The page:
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Hello, and welcome to my art blog from Tasmania, Australia. I've spent time as a plant geneticist, teacher's assistant, painter, glass artist and book illustrator. I'm usually in the studio, the classroom or the lab. If you'd like to see more, please try the links to my folio page or email me at silvergumstudio@yahoo.com.au. Thank you!

Friday, November 22, 2013

Birds of Sudan


 

These are a few of the birds that I hope to include in illustrations for 'When I was a girl in Sudan'.
The elegant black, white and red wading birds are saddle-billed storks - spectacular large birds found in many parts of Africa.  Alarmingly, they grow to about my height (150 cm), although this is mostly leg (on them - not me), and have a wingspan of almost 3 metres.  I was particularly smitten with their red knees, or should that be elbows? They build huge stick nests in trees and, like other storks, are mute but clatter their bills.

The owl is based on the spotted eagle owl, which has distinctive ear tufts.  They mate for life, hoot musically, and bathe regularly! They like to go out in thunderstorms and spread their wings for a rinse-off.  In Sudanese folklore the owl is linked with sorcery or may be a messenger.
 Lastly there's the weaverbird which I've talked about previously - a wonderful architect, the size of a sparrow, but a dreadful nuisance to farmers.  Although it features in both the Sudan books as a pest, I can't help admiring it, both for its masterly approach to nest-building and its cheerful good looks.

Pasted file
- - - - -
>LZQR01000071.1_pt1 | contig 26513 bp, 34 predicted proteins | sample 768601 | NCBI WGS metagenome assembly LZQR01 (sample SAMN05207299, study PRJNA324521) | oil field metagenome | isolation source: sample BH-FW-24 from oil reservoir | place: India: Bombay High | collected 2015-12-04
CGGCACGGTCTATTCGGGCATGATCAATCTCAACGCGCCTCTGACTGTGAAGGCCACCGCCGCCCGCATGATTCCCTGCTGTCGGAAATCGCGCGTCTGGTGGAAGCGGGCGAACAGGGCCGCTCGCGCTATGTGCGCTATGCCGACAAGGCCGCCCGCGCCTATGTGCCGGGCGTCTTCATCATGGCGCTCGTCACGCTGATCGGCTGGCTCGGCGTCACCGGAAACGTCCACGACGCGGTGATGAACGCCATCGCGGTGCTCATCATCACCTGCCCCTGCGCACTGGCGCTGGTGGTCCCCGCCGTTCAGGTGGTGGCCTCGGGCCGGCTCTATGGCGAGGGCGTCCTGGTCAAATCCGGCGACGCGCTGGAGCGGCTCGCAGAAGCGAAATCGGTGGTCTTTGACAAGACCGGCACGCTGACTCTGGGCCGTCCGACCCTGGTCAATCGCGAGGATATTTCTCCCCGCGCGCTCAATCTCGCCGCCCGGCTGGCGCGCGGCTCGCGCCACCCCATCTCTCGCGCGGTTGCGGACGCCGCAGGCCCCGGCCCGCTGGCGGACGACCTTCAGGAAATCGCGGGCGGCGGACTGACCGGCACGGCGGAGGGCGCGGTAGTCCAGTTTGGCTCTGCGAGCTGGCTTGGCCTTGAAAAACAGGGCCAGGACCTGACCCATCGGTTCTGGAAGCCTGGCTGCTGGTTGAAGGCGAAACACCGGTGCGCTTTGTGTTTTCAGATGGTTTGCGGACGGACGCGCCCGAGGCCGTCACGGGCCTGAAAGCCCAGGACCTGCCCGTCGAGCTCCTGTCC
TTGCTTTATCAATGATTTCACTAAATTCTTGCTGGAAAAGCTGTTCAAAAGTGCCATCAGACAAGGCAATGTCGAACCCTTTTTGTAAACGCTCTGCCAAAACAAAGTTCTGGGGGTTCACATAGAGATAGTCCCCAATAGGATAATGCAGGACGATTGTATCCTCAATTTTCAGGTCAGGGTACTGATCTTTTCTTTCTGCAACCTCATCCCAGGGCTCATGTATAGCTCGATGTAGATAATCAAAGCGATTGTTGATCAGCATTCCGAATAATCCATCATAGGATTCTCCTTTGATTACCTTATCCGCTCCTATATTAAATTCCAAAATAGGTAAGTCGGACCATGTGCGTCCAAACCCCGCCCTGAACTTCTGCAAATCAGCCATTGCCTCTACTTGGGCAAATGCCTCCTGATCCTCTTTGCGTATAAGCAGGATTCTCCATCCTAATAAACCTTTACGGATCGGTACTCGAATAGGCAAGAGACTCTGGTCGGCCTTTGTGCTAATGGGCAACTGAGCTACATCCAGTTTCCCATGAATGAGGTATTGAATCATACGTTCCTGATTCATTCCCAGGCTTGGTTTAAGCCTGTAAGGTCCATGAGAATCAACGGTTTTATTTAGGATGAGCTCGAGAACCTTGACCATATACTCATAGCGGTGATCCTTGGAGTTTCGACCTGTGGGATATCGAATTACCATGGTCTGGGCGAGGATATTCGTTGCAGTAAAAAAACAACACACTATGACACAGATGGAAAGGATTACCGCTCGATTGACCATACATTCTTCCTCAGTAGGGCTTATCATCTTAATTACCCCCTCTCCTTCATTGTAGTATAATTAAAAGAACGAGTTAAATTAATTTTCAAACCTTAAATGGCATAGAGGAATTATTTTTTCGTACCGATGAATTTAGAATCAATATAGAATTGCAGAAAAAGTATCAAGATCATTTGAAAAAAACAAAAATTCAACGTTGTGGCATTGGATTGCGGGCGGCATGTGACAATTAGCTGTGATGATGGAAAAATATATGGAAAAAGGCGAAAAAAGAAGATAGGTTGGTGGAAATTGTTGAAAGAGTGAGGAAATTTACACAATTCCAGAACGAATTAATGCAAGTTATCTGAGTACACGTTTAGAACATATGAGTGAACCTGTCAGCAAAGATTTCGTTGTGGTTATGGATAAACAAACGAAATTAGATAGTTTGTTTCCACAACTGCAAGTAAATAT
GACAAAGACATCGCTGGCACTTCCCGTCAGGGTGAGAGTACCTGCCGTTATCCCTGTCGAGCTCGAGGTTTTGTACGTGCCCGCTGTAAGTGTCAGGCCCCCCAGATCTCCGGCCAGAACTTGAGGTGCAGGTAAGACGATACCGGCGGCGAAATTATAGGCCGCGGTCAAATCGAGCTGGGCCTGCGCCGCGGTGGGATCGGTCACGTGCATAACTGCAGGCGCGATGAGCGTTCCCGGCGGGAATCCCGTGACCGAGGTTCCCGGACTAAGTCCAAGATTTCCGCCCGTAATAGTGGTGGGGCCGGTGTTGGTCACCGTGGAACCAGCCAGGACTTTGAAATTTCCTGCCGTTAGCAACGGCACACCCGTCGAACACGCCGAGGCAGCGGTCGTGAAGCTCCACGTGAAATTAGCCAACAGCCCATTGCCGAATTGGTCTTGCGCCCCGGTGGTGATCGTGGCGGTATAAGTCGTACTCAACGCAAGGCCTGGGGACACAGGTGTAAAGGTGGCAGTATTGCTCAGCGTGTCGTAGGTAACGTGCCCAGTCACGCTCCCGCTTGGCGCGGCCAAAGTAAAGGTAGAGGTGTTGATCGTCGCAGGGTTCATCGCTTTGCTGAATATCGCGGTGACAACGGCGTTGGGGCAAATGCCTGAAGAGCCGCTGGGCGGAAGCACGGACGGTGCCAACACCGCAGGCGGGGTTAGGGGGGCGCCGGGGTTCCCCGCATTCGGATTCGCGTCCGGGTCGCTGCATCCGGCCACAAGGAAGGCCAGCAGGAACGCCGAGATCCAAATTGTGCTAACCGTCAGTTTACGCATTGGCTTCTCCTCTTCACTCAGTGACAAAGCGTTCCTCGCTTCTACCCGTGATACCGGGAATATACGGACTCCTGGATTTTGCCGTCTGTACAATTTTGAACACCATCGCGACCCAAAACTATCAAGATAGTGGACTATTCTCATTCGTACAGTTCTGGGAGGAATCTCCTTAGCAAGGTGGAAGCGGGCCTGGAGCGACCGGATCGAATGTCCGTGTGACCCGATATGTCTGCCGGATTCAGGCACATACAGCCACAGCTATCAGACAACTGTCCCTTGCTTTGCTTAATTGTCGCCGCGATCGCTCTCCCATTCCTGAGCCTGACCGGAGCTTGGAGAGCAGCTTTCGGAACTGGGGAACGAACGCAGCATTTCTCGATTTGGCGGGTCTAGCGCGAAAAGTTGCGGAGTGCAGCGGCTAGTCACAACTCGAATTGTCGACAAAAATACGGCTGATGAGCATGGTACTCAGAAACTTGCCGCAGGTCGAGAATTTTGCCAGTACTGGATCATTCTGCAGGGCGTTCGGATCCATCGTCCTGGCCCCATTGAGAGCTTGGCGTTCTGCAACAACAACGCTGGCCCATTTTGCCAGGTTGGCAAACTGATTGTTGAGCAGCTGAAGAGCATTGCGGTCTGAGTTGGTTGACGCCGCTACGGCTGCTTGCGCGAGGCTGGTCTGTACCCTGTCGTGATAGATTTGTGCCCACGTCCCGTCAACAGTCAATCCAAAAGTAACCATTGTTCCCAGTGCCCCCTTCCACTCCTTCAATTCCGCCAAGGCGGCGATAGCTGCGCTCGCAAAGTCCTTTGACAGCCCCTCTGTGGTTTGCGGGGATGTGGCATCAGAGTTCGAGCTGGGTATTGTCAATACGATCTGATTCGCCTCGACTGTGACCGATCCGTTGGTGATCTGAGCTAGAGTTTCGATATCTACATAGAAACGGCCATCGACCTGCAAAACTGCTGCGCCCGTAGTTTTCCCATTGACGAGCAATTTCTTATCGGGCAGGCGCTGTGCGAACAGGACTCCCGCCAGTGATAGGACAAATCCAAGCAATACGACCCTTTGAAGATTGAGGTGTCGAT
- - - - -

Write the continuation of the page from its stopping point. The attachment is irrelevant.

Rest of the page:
3 comments:

  1. Lovely! The weaver is my favourite. Your work is going ahead exponentially, Good career move Gaysie Galah!

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  2. Coincidentally, I have a friend who's long thought of making a book of the birds of (his boyhood in) Sudan! I'll have to direct him here. He'll be happy to your work.

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  3. I love the storks! I absolutely love big water birds, which is one of the few things I miss from Florida. It would not be uncommon to see great blue herons, egrets and ibises, throughout the neighborhood. The university campus had a pair, and eventually a family, of sandhill cranes. Geez, now you've made me want to go draw lots of large wading birds.

    Your painting of the storks is just terrific. It's so serene. They should hang it in yoga parlors. Sell prints!

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